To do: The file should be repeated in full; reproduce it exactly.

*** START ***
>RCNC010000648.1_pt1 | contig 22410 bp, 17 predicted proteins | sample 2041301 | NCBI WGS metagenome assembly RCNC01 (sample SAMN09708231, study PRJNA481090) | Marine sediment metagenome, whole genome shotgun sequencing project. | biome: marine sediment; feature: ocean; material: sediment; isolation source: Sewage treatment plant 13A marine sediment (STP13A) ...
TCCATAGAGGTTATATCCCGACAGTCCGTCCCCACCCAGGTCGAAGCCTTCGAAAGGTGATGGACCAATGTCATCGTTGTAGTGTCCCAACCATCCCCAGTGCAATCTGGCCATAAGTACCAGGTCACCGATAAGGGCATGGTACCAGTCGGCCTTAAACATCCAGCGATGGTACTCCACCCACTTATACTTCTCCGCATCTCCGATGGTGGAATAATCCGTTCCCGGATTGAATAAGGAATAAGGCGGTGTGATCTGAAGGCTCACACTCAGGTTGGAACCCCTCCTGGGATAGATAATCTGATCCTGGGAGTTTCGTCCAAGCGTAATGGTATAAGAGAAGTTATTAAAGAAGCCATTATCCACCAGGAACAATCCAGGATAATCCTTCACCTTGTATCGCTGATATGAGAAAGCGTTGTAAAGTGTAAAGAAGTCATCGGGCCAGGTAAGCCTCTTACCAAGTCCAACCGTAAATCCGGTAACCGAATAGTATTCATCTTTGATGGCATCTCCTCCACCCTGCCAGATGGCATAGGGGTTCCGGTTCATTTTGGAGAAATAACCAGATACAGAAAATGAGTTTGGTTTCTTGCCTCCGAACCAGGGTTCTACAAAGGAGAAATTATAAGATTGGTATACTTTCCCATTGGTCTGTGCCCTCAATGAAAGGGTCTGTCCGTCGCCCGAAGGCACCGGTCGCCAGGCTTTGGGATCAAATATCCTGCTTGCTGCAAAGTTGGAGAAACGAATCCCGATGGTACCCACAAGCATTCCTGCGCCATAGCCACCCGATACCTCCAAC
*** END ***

>RCNC010000648.1_pt1 | contig 22410 bp, 17 predicted proteins | sample 2041301 | NCBI WGS metagenome assembly RCNC01 (sample SAMN09708231, study PRJNA481090) | Marine sediment metagenome, whole genome shotgun sequencing project. | biome: marine sediment; feature: ocean; material: sediment; isolation source: Sewage treatment plant 13A marine sediment (STP13A) ...
TCCATAGAGGTTATATCCCGACAGTCCGTCCCCACCCAGGTCGAAGCCTTCGAAAGGTGATGGACCAATGTCATCGTTGTAGTGTCCCAACCATCCCCAGTGCAATCTGGCCATAAGTACCAGGTCACCGATAAGGGCATGGTACCAGTCGGCCTTAAACATCCAGCGATGGTACTCCACCCACTTATACTTCTCCGCATCTCCGATGGTGGAATAATCCGTTCCCGGATTGAATAAGGAATAAGGCGGTGTGATCTGAAGGCTCACACTCAGGTTGGAACCCCTCCTGGGATAGATAATCTGATCCTGGGAGTTTCGTCCAAGCGTAATGGTATAAGAGAAGTTATTAAAGAAGCCATTATCCACCAGGAACAATCCAGGATAATCCTTCACCTTGTATCGCTGATATGAGAAAGCGTTGTAAAGTGTAAAGAAGTCATCGGGCCAGGTAAGCCTCTTACCAAGTCCAACCGTAAATCCGGTAACCGAATAGTATTCATCTTTGATGGCATCTCCTCCACCCTGCCAGATGGCATAGGGGTTCCGGTTCATTTTGGAGAAATAACCAGATACAGAAAATGAGTTTGGTTTCTTGCCTCCGAACCAGGGTTCTACAAAGGAGAAATTATAAGATTGGTATACTTTCCCATTGGTCTGTGCCCTCAATGAAAGGGTCTGTCCGTCGCCCGAAGGCACCGGTCGCCAGGCTTTGGGATCAAATATCCTGCTTGCTGCAAAGTTGGAGAAACGAATCCCGATGGTACCCACAAGCATTCCTGCGCCATAGCCACCCGATACCTCCAAC